To Curb Opioid Abuse, Prescription Meds Should Be Doctors’ Last Resort

All too often opioid abuse starts with a prescription. Michal Jarmolu/StockSnap

The California Legislature has designated September as “Opioid, Heroin, Fentanyl, and Prescription Drug Abuse Awareness Month,” in a statement that bemoans the alarming facts about opioids, but fails to offer any actions or suggestions for addressing the abuse epidemic.

By contrast, when the Obama administration named a “Prescription Opioid and Heroin Epidemic Awareness Week” last fall, the proclamation came with measures focused on helping people trapped in abuse. It included new funding for both in-patient and outpatient treatment, increased education about the use of the anti-overdose drug Naxolene, and measures to slow imports of illegal fentanyl from China.

In dealing with the epidemic, the Trump administration has focused earlier in the abuse cycle, instituting measures to reduce excessive exposure to opioids. The new measures include prosecuting fraudulent opioid prescribers and new FDA processes for approval and removal of specific opioids. New education programs are being introduced for non-prescribing health care professionals like nurses and pharmacists, and the FDA Blueprint for prescriber education, which advises doctors on how to best deal with pain management, is being revised.

A few weeks after the Trump administration announcements, economists Molly Schnell and Janet Currie published evidence of a “striking relationship” between prescriptions and the ranking of the medical school attended by the prescriber. Doctors from top-tier schools write fewer opioid prescriptions. The variance in prescriptions written extends across most specialties, demographic and geographic groups. Among primary care providers (who are responsible for writing almost half of all opioid prescriptions) those from lower ranked schools write three times as many prescriptions as those from top tier schools. Doctors of Osteopathy numbers are consistent with General Practitioners from lower tier schools.

In validation of FDA Commissioner Scott Gottlieb’s prescriber education blueprint, Schnell and Currie found that the school ranking correlation goes away in specialties that require extensive post medical school training in opioid use.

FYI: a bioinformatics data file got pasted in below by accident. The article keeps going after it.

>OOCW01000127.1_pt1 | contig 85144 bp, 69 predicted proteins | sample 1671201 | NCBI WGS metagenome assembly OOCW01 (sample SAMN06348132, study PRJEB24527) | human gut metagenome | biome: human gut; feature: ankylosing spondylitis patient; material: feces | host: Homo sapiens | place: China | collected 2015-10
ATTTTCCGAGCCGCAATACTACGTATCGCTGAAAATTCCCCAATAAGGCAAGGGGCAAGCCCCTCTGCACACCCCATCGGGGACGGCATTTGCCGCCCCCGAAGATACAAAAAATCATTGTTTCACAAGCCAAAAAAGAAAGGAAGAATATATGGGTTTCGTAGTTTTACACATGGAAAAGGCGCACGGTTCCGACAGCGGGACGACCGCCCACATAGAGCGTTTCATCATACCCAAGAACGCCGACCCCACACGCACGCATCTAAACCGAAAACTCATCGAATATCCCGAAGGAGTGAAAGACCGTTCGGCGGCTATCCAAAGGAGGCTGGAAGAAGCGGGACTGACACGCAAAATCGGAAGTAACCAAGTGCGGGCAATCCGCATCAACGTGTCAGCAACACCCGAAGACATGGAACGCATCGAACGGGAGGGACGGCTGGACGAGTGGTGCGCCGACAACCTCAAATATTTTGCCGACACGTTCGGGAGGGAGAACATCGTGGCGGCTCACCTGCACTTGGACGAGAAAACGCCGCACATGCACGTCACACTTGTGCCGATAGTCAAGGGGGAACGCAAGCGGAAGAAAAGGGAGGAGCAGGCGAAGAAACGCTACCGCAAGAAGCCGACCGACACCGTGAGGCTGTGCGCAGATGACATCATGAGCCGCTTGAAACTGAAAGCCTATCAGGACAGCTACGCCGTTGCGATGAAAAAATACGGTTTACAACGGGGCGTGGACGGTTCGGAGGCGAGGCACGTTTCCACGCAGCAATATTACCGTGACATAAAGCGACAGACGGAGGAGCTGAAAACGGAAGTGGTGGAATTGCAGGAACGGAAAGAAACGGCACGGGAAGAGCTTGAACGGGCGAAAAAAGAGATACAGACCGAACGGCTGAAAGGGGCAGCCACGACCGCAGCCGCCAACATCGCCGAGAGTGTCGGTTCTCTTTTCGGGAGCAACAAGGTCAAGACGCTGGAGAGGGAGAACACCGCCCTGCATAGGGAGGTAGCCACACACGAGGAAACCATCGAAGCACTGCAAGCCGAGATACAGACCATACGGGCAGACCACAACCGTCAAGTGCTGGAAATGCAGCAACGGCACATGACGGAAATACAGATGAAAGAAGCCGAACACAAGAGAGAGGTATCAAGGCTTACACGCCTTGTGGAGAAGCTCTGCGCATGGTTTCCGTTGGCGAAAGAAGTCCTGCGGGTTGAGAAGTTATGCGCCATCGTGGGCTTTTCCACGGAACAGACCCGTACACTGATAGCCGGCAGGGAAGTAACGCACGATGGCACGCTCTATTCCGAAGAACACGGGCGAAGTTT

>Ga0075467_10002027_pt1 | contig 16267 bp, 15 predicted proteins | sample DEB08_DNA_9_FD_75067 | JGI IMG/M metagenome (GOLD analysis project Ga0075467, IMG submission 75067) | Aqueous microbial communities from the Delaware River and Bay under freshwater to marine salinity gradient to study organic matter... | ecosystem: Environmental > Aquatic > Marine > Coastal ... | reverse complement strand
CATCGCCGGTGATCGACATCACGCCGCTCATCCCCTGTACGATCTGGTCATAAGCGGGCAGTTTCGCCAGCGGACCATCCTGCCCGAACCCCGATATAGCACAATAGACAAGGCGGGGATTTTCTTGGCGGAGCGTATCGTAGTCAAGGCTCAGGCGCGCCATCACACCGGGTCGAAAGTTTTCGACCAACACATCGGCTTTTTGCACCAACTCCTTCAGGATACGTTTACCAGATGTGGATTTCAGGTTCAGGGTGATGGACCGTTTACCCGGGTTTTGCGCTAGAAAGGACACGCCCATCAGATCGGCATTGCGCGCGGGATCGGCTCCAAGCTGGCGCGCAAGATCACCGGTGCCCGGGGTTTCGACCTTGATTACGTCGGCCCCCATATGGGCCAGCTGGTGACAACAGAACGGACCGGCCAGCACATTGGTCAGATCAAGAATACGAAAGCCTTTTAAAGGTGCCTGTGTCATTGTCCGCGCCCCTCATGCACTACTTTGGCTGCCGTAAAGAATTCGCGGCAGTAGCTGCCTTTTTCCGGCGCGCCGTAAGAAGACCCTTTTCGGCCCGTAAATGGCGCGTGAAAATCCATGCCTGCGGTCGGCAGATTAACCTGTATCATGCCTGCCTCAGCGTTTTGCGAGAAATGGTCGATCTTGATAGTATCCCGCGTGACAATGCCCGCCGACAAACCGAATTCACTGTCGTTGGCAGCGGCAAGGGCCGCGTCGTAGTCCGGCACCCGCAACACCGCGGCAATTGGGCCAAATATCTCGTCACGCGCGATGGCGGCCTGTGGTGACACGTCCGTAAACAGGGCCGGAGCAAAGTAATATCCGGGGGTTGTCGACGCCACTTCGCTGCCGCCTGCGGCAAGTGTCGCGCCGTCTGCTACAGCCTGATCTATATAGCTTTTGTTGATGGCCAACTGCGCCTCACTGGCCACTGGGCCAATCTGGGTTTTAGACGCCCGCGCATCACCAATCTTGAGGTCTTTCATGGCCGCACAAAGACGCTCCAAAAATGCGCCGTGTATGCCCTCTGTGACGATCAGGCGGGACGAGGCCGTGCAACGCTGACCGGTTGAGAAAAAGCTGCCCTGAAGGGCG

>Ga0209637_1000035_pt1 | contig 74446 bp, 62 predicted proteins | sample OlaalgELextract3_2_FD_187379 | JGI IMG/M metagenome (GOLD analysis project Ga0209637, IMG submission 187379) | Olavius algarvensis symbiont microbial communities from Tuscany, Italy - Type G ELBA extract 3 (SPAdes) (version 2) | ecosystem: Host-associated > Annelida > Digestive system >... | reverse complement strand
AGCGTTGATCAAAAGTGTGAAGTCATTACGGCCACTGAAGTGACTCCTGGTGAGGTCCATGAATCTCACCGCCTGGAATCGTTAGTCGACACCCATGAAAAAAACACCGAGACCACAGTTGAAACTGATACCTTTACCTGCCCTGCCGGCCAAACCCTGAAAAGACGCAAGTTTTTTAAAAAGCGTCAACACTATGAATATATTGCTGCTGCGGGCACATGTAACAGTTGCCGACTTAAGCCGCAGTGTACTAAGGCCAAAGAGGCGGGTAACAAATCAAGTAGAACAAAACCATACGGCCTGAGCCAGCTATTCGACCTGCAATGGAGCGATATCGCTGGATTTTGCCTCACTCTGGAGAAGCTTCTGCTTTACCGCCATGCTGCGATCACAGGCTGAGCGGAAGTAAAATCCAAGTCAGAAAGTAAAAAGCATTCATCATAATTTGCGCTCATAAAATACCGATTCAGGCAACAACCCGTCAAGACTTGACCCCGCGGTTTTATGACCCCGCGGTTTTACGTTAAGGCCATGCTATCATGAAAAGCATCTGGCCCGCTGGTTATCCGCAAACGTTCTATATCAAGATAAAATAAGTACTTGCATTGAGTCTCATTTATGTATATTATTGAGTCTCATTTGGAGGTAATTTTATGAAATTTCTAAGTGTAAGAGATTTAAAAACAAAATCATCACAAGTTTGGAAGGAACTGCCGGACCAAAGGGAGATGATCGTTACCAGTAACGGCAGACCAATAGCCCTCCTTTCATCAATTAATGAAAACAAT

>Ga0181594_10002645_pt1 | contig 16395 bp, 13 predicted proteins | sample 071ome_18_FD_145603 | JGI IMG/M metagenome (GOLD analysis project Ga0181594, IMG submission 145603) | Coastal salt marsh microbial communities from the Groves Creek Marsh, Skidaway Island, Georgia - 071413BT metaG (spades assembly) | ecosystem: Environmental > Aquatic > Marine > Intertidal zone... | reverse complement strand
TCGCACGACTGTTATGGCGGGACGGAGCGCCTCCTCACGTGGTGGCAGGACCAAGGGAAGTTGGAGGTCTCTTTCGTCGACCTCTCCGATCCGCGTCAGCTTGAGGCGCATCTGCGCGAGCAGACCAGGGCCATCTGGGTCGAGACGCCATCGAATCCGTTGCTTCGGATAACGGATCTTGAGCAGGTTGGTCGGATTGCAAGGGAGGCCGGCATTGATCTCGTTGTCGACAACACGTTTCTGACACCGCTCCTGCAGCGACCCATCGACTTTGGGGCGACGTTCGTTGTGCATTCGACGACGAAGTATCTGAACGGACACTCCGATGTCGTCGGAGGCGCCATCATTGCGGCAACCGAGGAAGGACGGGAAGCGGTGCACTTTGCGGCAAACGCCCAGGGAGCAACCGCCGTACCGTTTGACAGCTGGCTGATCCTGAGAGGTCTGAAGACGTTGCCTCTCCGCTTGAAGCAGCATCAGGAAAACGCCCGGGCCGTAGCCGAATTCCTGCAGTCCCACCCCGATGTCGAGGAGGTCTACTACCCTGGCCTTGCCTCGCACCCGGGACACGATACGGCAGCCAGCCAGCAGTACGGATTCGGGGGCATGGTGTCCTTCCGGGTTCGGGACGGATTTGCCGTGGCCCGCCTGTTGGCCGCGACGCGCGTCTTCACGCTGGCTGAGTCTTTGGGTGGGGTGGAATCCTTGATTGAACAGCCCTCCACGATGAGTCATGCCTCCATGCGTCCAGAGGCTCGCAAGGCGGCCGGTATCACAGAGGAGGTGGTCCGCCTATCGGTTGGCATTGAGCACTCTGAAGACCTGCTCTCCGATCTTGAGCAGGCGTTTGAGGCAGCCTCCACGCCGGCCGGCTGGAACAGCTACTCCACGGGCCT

Dr. Lonnie Zeltzer, the Director of the Pediatric Pain Program at UCLA Mattel Children’s Hospital, said “drugs aren’t the only way to treat chronic pain. The prevention and treatment of pain can be addressed through many different modalities, with chiropractic care being one.”

For lower back pain the Annals of Internal Medicine advises nonpharmacological treatment, naming many alternatives, even for acute cases: heat, massage, acupuncture, spinal manipulation, exercise, multidisciplinary rehabilitation, mindfulness-based stress reduction, tai chi, yoga, motor control exercise, progressive relaxation, electromyography biofeedback, low-level laser therapy, operant therapy and cognitive behavioral therapy. They recommend that clinicians “only consider opioids as an option in patients who have failed the aforementioned treatments.”

In complement to the Federal attention, the American Hospital Association and the Foundation for Chiropractic Progress have designated September as “Drug Free Pain Management Awareness Month” on health events calendars. The Drug Free Pain Management message focuses on giving sufferers hope that in many cases pain not need to be masked by opioid euphoria, because it can be treated.

My experience with recurring pain started at 19 when I strained a lower back muscle and ended up with two days of excruciating spasms. A few months after recovering I reached for a fallen pen while crossing my college green, and ended up in bed for two days.  Like many lower back pain sufferers, my pain and debility came back again and again for years.  I asked doctors for help.  I went to a sports medicine clinic.  I was examined and massaged and electrically stimulated, and the spasms kept recurring. Thankfully I refused offered prescriptions, and stuck with over-the-counter pain pills. I assumed that I would always suffer, until my back “went out” while traveling through central China.  In miserable pain I let my local partners bring me their Chinese Medicine “expert” who treated me for a few minutes while I looked at ancient diagrams of bodies marked with Qi elements. I was lucky to find healing rather than continued containment of injury.

Every opioid abuse case is unique, and each has its own ending. Too many of the endings are tragic. The best approach on personal, medical, governmental and societal levels, is to limit the use of opioids to those cases where failure to use them would be inhumane, where drug free options have been exhausted, and where non-addictive alternatives are unavailable.

Ken Blaker is a software development and marketing consultant for health care and cloud computing technology. A former finance executive at Subaru of America and Aon Corporation, Ken also operated an international travel company with offices throughout Asia. In addition to his consultancy Ken serves as board Vice President of a Los Angeles Neighborhood Council.

To Curb Opioid Abuse, Prescription Meds Should Be Doctors’ Last Resort